Earlier Hussain Shah, the Bengal ruler established a settlement of Muslim warriors in Hajo, which had continued even when Ahom recovered the Kamrup-Goalpara region. It is also argued that the Muslim war prisoners were also brought by the forces of Suhungnung and they were the earliest Muslim settlers in the eastern Brahmaputra Valley. Later, they were known as the Mariyas [Gait 1891: 101] .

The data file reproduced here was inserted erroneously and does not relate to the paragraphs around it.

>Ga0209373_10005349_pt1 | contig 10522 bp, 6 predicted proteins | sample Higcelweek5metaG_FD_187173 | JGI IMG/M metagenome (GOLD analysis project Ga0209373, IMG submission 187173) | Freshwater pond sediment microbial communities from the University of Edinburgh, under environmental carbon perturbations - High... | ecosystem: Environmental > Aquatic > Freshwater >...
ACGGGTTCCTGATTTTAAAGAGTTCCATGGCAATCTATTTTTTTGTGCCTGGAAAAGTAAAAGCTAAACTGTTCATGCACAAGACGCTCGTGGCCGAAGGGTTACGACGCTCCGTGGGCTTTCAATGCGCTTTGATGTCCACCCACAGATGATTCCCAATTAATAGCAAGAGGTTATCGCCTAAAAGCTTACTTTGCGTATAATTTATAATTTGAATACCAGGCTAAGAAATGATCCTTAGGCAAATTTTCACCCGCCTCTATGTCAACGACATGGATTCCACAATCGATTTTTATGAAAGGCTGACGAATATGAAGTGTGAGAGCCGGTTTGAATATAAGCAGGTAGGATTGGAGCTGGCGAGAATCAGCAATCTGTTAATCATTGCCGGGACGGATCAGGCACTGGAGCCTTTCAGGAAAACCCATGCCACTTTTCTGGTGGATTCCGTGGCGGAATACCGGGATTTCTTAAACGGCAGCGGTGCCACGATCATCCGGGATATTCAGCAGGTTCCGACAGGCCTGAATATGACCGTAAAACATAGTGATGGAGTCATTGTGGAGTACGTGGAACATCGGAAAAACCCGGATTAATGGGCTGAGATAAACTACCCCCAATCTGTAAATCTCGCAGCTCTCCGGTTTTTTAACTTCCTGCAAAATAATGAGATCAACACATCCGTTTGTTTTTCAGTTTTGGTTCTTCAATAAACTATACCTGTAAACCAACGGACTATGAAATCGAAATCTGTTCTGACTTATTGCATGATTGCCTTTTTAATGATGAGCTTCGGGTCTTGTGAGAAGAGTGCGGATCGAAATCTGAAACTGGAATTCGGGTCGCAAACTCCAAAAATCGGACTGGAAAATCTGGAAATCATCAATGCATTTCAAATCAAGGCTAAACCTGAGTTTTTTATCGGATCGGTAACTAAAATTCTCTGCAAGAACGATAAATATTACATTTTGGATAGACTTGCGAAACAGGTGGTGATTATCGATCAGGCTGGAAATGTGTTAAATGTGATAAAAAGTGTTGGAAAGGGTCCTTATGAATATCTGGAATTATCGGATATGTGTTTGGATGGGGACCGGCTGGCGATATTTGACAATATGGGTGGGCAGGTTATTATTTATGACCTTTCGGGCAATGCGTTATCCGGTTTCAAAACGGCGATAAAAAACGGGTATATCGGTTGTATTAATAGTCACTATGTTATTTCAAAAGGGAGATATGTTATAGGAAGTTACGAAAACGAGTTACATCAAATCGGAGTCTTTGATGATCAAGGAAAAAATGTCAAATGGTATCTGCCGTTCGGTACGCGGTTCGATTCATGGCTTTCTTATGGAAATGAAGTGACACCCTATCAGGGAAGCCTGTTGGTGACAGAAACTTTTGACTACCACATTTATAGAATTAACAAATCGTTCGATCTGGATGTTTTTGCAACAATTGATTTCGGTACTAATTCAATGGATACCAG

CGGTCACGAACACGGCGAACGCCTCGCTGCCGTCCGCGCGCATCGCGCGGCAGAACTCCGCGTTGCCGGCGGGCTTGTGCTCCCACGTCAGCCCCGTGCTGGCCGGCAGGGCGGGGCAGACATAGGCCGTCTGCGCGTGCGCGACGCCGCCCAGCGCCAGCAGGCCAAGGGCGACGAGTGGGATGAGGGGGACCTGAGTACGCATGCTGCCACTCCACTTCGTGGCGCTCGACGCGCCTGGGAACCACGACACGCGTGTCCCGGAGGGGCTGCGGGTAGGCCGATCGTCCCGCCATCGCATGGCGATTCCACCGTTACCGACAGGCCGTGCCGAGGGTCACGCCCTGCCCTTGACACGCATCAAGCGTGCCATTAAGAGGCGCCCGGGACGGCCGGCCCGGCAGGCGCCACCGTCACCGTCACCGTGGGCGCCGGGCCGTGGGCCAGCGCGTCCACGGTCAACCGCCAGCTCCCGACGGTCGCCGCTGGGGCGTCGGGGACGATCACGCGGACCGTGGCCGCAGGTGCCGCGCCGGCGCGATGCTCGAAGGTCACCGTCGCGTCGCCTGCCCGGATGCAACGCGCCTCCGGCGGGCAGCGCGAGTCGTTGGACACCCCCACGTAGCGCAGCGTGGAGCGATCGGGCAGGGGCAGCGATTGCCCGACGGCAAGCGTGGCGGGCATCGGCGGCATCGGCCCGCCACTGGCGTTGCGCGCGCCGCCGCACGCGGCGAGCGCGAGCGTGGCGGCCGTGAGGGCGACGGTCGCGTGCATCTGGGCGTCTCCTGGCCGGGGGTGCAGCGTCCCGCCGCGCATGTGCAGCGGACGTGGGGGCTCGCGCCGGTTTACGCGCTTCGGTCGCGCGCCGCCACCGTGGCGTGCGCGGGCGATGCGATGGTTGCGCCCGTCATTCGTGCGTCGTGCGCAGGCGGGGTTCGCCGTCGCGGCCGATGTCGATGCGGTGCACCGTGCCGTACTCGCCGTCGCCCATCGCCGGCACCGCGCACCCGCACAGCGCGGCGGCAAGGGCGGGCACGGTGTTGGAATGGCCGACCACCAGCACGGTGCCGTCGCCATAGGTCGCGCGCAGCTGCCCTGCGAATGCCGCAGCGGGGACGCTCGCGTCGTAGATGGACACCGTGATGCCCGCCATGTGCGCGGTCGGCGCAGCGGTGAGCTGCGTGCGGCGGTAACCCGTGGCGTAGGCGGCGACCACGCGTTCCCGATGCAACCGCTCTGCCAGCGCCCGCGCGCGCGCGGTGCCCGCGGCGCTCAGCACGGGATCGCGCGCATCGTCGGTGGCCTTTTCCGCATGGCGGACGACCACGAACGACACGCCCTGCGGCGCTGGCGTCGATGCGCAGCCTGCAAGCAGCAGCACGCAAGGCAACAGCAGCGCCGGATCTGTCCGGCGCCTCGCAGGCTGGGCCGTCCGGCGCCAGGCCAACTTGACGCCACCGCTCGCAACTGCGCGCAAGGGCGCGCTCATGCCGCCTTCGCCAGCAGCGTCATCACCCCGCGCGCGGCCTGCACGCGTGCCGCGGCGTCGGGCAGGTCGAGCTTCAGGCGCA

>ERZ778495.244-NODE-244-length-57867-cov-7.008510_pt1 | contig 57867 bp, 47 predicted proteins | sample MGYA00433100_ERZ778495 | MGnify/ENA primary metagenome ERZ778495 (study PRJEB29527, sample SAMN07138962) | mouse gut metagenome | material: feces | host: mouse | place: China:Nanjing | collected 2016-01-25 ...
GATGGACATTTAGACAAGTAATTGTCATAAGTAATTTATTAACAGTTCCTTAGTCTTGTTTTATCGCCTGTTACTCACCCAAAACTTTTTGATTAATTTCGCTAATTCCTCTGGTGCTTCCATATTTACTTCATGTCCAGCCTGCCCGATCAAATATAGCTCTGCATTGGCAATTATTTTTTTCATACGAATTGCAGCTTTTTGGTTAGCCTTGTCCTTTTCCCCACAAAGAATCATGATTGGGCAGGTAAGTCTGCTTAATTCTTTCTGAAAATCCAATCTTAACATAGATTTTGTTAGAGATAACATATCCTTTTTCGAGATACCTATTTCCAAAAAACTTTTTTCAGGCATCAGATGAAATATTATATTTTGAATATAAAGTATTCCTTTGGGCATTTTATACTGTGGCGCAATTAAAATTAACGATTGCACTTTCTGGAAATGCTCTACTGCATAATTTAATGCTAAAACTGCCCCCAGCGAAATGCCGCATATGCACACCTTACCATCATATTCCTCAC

When Naranarayan, the Koch ruler established peace with Emperor Akbar, Sulaiman Karrani as well as with Ahoms, the trade and commerce flourished, which had also induced Muslim migration. The city of Gauhati and Hajo emerged important centres of military, civil, commercial and cultural activities of the Muslim in the extreme eastern frontier of India (North-east India) after annexation of Koch-Hajo to the Mughal Empire. Large numbers of settlers came as soldiers of invading armies as well as persons employed to provide various supply to army [Saikia 1978: 133-34]. Ahom had imprisoned large number of Mughal soldiers during the wars and Ahoms, moving away from their convention of treating prisoners of war as slave, employed these Muslims (prisoners of war) in various positions of administration to buttress their espionage system, military techniques and for conducting diplomacy [Robinson 1891: 204; Hunter 1879: 245-46]. The Ahom kings also invited several Muslim artisans and employed them as mason, engravers, spinners and state arsenal worker, When Ahom reconquered the Kamrup, the Muslim spread from western to eastern part as well [Hunter 1879: 245-46].